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Issue: Issue 3 (2016) – Supplement 1


Long term clinical improvement with remyelination is less likely in MS

Abhijit Chaudhuri
Point of view: No
The precise cause of multiple sclerosis (MS) is still unknown and the disease pathology is complex. Despite the long held assumption of a primary myelin-specific autoimmune process in MS, no myelin-specific autoimmune reaction has so far been identified. Demyelination is one of the key pathological changes in MS, but not the only one. Disability progression in MS is the cumulative effect of chronic and diffuse neurodegenerative process in the grey and white matter of the brain and spinal cord. This is clearly shown in primary progressive multiple sclerosis (PPMS) where the burden of cerebral demyelinating lesion is relatively low. Multi-focal demyelination in brain is considered to be the hallmark of relapsing remitting MS but functional improvement after a clinical demyelinating episode occurs spontaneously over time, even in patients with large (tumefactive) cerebral demyelination. Spontaneous remyelination in MS lesions is either restricted to the lesion edge or extends through the entire lesion area (shadow plaques); these remyelinated plaques may become the future target of new demyelinating events. Shadow plaques are commonly observed in the brain and spinal cord of MS patients and in one post-mortem study, white matter lesions were remyelinated in nearly half of all cases (47%) on average and 22% of them were found to be fully remyelinated. Even during plaque development, remyelination may occur very rapidly and ongoing myelin breakdown may coexist with areas of remyelination. There is no evidence that the number of shadow plaques or early remyelination correlated with better functional preservation in patients with any form of MS. Several attempts have been made over the years to promote remyelination in MS. The concept that remyelination would prevent axonal loss and neuronal degeneration in MS leading to long term improvement however is not established in clinical studies. In animal models of EAE, natural occurring autoantibodies or intravenous immunoglobulins (IVIg) have been shown to successfully induce remyelination; however, human IVIg is not effective as a treatment in MS. Several remyelination pathways have recently become targets of new drug development in MS, including those of LINGO-1, hyaluronan, Notch-1, retinoid X receptor; targets also include pathways involving chemokine receptor type 4 and G protein-coupled receptor 17. There are also a number of existing (“re-purposing”) drugs claimed to enhance remyelination, such as benztropine, clemastine, quetiapine, olesoxime, and ibudilast. However, there is not enough evidence that any of these drugs could be effective in promoting remyelination beyond the level that naturally occurs in MS. Therapeutic attempt at remyelination in MS is at best likely to be partial or incomplete; remyelination alone would not prevent recurrent myelin injury or restore axonal integrity that has already been lost or irreparably damaged. If one takes the view that MS being primarily a neurodegenerative disease with secondary inflammation leading to focal perivenous demyelination in metabolically vulnerable areas of brain and spinal cord, then it is even more difficult to speculate meaningful and long term clinical improvement from therapeutic remyelination in MS. Cortical atrophy occurs before substantial white matter demyelination in MS and predicts future disease progression. A characteristic feature of MS is the disease pathology involving normal-appearing cerebral white and grey matter which inexorably increases in severity with disease and disability progression. It seems unlikely that remyelination will reverse these changes and reduce long term disability progression. The likely physiological benefit of remyelination would be improved nerve conduction and reduced ephaptic transmission rather than protection of cerebral grey or white matter from progressive MS pathology. The recently reported clinical trial outcome of anti-LINGO antibody in acute optic neuritis showed electrophysiological improvement in about 40% patients without clinical benefit; it is not known if some of the treated patients enrolled in this trial might have progressed to relapsing remitting MS. LINGO-1, its signalling partner proteins and pathways have been implicated in several neuropsychiatric disorders and antagonists of LINGO-1 may clinically benefit MS patients possibly for reasons other than remyelination. The appropriate imaging marker of remyelinating lesions in MS is not yet established and its correlation with conventional MRI parameters of disease progression (brain volume loss and spinal cord atrophy) is still completely unknown. Until there are robust clinical trial data supported by imaging markers to confirm sustained functional recovery and prevention of disease progression in MS, the expectation of long term clinical improvement from remyelination therapy would be purely speculative.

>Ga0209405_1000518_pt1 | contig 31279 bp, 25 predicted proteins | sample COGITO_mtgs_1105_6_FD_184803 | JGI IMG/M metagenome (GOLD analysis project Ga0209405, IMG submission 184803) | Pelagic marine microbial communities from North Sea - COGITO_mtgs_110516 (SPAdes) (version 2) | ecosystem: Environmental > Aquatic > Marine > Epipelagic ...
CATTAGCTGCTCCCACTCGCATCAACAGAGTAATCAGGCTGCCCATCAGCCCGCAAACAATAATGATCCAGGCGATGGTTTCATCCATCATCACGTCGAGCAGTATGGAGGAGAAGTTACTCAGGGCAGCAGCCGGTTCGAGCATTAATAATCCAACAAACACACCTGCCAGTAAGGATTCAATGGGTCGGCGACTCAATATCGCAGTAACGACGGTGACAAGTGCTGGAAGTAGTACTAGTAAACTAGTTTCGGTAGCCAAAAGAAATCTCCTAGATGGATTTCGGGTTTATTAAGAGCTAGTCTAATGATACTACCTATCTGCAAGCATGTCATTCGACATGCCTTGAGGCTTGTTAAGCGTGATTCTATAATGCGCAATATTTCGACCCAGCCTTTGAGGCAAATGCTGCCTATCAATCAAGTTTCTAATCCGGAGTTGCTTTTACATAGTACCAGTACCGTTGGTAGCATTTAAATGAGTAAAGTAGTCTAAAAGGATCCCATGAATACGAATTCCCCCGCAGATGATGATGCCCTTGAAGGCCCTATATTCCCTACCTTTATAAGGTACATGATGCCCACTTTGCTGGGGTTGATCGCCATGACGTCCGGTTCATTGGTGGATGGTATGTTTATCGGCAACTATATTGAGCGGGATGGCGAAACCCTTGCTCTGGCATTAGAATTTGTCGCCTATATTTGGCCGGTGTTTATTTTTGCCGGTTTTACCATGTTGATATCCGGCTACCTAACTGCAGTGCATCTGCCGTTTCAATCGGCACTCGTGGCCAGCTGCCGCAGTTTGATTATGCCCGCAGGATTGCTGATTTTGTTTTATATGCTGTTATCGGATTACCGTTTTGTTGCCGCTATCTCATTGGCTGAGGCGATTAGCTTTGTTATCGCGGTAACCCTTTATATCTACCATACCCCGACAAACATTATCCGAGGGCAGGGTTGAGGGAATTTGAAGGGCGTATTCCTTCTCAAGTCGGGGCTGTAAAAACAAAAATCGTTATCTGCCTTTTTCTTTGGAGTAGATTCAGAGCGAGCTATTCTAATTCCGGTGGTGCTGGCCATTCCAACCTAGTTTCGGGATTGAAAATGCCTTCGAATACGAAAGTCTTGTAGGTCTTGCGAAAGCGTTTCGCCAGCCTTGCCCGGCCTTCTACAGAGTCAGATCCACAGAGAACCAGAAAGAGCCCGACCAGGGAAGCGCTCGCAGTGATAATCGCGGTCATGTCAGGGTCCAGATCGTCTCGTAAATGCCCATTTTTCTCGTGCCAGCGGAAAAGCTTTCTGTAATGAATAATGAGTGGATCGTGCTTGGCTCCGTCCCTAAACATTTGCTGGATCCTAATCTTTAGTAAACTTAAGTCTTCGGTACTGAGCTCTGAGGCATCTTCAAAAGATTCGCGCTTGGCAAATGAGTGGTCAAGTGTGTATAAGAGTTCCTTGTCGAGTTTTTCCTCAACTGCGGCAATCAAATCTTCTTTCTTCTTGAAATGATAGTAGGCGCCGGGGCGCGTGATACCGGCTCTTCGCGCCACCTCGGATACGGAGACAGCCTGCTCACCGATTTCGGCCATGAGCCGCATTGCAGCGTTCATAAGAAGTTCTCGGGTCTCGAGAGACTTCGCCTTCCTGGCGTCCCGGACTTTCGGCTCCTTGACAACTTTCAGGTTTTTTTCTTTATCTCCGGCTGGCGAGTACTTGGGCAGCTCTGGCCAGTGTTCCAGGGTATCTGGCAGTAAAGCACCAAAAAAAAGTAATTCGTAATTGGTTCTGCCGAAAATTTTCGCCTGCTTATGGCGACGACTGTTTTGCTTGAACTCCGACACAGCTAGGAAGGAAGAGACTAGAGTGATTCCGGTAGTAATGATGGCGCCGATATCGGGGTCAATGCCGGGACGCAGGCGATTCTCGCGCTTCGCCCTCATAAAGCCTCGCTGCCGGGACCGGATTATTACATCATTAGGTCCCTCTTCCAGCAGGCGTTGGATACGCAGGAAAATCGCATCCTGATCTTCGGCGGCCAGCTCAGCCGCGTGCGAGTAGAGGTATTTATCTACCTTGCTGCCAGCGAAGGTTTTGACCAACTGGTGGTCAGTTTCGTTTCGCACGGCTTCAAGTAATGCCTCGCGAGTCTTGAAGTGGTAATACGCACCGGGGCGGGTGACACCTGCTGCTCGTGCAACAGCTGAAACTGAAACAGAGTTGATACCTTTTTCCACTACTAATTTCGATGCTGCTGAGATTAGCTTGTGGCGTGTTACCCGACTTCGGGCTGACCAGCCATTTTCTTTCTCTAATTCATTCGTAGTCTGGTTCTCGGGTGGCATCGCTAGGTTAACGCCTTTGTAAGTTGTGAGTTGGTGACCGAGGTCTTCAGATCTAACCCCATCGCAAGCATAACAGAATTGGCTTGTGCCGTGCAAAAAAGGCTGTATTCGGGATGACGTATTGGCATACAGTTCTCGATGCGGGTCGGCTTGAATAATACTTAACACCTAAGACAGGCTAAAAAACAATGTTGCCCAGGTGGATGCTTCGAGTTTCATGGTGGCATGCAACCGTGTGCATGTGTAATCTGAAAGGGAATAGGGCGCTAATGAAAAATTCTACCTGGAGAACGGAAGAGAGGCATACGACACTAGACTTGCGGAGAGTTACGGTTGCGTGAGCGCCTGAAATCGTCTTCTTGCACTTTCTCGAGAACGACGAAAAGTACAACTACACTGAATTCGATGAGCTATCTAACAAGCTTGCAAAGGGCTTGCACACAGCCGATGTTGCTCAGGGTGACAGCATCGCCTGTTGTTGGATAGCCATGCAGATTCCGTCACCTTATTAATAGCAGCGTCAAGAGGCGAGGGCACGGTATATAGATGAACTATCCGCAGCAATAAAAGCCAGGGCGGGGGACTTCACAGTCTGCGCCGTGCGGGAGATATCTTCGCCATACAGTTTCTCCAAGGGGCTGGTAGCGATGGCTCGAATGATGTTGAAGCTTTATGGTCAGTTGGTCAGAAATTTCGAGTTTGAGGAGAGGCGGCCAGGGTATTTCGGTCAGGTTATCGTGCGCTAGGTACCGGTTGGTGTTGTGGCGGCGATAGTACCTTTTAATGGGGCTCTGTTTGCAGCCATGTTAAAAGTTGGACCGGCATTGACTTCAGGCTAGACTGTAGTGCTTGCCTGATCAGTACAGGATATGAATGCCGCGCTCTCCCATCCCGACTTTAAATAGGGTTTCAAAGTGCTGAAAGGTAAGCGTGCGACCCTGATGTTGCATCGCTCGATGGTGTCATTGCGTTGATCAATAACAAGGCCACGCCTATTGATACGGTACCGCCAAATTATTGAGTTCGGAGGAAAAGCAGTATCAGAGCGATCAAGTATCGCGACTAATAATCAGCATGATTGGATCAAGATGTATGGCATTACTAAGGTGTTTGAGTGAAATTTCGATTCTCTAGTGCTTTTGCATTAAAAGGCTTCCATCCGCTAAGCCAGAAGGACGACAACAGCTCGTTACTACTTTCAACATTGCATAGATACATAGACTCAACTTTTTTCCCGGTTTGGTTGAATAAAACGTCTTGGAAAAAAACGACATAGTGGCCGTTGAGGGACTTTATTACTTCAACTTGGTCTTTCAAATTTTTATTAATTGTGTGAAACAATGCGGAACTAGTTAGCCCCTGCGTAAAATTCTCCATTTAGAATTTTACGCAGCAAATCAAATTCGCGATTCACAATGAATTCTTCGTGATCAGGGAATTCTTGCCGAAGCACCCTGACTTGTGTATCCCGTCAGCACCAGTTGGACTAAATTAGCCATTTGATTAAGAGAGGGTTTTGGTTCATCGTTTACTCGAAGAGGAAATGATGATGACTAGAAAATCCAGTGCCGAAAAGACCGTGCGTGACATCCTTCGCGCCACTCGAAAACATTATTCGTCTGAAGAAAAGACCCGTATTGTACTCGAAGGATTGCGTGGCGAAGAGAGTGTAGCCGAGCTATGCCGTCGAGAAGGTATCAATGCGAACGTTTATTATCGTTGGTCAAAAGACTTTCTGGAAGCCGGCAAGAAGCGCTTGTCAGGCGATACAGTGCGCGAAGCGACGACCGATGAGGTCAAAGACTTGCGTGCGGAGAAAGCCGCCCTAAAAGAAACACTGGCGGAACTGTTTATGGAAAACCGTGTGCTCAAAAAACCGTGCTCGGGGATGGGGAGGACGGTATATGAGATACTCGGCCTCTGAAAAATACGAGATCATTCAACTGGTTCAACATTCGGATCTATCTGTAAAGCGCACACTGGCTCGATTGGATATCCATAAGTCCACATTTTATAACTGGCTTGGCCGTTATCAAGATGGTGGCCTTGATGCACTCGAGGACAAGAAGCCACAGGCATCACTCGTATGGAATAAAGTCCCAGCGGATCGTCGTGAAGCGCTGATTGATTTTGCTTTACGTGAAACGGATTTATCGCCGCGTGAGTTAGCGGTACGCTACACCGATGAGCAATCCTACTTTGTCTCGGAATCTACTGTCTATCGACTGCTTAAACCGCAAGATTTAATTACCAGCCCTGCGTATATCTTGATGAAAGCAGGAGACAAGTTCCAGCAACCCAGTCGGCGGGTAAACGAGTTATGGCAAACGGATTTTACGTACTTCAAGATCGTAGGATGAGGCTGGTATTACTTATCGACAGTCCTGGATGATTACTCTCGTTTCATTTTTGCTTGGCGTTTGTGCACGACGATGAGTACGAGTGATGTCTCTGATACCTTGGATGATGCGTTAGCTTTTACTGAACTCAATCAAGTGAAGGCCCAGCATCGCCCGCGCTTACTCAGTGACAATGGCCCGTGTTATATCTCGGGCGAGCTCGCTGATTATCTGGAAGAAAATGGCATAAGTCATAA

Special Issue on Controversies in Neurology. From the 10th World Congress on Controversies in Neurology (CONy), Lisbon, Portugal. 17–20 March 2016.

International Journal of Clinical Neurosciences and Mental Health 2016; 3(Suppl. 1):D14
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